18 October 2022
Alex Davis explores the intersection of supernatural tales and technology
This November sees the first running of Winter Haunts, an online day focusing on ghost stories, Gothic and supernatural fiction. Running on the 6th November, the event draws together a superb line-up of speakers, including Sarah Waters, Paul Tremblay, Dacre Stoker, Stephen Volk and many more. With interviews, workshops, panels and talks, this promises to be a must-see event for readers and writers in the genre. You can find out more here.
To celebrate the event, we’ll take a look at the ghost story in a number of special articles from event organiser – and Writing Magazine's speculative fiction expert – Alex Davis.
Before attaching the title Winter Haunts, this particular event was known provisionally as Ghosts in the Machine – which may not have been a terrible title in its own right. The idea has become something of a shorthand for that intersection between spirits and technology, a concept that has started to be explored in recent years as advances in both science and computing have moved along apace.
Of course the likes of Sheridan Le Fanu and MR James would never have predicted this, nor did they have the chance to incorporate it into their stories. It’s hard to know how they would have felt about it either. And, as much as I love the traditional ghost story, I’m also very much fascinated by the idea of how we can modernise the form by incorporating technological elements – and there are numerous fascinating instances we can call upon to look at.
Nigel Kneale’s The Stone Tape certainly stands out as an early example of this, and while the film itself holds up well the technology is already 50 years out of date. And we have started to see more haunted devices over time – movies like Ringu (haunted VHS tape), Shutter (haunted camera) and Cell or One Missed Call (haunted mobile phone) have started to do some of this work, I’m left with the overriding impression that there’s much more ground to cover here, and I think authors and filmmakers will be going in that direction ever more.
For me, what makes the idea of technology being somehow inhabited by ghosts is that technology is ubiquitous in 2022. It inveigles its way into our every waking moment. You’re probably reading this on a computer, or on a phone. You might be listening to music or a podcast streaming or downloaded online. There’s a Portal in my house that I’ve never quite gotten on with – something about the way it follows you around with the camera, or ‘wakes up’ when you enter a room, doesn’t sit quite right with me. We invite technology into our lives, and how would many of us live without it? I personally need it to do my work, let alone the entertainment angle of things. And if that tech were to be haunted, what would we do? Maybe some people would rather live with ghosts than without their iPhones…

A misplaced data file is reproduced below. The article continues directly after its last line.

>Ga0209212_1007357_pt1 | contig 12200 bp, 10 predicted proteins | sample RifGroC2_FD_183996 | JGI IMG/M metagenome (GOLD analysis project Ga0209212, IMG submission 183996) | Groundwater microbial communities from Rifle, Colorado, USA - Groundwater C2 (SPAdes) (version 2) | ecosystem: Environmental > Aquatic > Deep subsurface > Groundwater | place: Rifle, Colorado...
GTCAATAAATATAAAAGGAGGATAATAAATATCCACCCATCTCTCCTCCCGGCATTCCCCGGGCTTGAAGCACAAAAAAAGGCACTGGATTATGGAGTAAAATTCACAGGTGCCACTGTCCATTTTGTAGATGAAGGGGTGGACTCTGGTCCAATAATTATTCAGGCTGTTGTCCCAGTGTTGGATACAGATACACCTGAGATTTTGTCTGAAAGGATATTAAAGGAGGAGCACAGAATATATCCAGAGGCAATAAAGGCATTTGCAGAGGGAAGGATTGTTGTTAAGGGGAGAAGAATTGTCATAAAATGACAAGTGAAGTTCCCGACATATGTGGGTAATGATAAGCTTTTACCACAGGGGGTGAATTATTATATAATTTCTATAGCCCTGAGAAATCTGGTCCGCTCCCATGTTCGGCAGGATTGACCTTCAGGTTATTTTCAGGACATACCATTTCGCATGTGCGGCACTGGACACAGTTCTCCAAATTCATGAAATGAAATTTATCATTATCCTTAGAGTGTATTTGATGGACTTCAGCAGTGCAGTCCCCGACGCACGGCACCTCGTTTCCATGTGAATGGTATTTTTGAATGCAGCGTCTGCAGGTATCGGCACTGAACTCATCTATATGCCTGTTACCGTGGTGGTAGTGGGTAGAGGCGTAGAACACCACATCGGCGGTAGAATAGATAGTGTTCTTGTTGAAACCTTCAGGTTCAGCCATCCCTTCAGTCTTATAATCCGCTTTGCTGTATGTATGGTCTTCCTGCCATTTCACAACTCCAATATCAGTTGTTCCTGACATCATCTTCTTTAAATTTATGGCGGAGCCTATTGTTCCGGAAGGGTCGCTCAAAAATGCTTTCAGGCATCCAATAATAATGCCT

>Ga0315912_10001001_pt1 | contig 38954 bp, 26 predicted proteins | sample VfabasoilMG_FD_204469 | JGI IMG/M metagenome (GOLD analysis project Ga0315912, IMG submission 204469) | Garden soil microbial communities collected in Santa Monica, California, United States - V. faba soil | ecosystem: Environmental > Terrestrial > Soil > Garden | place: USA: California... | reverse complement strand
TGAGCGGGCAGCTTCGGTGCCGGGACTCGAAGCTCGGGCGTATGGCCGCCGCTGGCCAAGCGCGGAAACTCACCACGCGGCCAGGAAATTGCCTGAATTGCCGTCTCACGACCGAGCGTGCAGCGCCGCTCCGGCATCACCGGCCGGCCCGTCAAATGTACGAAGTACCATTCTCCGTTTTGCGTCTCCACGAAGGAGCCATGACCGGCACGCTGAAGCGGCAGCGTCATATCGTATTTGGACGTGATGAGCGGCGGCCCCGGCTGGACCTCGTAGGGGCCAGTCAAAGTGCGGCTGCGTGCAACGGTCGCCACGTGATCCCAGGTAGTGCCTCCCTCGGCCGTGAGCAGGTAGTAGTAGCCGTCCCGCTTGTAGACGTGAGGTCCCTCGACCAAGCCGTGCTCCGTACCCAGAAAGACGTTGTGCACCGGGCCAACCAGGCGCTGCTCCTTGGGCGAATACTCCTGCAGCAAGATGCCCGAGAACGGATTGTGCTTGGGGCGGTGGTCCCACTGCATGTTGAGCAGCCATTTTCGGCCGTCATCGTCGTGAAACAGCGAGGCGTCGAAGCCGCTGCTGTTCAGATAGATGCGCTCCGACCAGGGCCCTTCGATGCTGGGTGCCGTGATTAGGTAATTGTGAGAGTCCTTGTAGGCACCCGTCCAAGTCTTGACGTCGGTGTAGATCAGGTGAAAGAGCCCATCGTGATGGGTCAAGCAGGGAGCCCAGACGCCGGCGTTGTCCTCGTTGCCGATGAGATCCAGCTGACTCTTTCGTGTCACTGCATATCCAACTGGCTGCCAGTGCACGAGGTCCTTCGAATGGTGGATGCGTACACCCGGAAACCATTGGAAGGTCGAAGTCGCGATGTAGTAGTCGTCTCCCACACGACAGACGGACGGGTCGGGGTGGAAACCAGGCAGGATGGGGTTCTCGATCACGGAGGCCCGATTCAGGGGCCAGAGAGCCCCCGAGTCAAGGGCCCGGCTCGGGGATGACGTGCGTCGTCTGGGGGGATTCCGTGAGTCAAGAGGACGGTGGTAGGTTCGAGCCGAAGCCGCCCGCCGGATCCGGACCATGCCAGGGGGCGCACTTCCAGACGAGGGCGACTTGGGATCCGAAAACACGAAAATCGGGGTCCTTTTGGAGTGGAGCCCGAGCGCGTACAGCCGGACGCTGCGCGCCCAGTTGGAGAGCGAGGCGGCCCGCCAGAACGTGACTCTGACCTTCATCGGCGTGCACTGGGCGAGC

Of course maybe there’s a sense that ghosts and technology don’t quite click together, but haunted artefacts have long been part of horror and ghost story fiction. O Whistle and I’ll Come To You, My Lad, leaps out as an obvious example – so why shouldn’t said artefact be a phone or a computer? Interestingly, the idea is well examined in the realm of creepypasta, which makes sense given its internet origins. Check out a classic like Ben Drowned, featuring a haunted video game cartridge, on YouTube and you’ll see what I mean.
Ghosts are a universal theme – everyone has read or heard a ghost story, be it supposedly true or very clearly fictional. Equally technology is universal, something almost everyone has in some form or other. The two perhaps dovetail better than you think – in the same way a haunting may never leave us, so it may be with technology.
Jason Arnopp’s Ghoster is a written example that I love, but why not many more to come? Imagine a ghost existing in the ether of social media, carrying on posting long after the person’s death. Imagine a final phone call before death being repeated over and over, a call you simply can’t block for an unknown number. Imagine websites selling hauntings to users who believe they are just going for a thrill ride, but winding up in something genuinely supernatural. Imagine cryptic codes found on the dark web being cracked and releasing ancient curses. The possibilities – like the use of technology itself – is virtually endless.
Like in all ghost stories, it will be important consider just what the interplay is between the ghost and the tech – what are the rules that you as a writer will create and then stick to? If you can conjure that up, there’s no reason you couldn’t create the next big story aligning these two elements.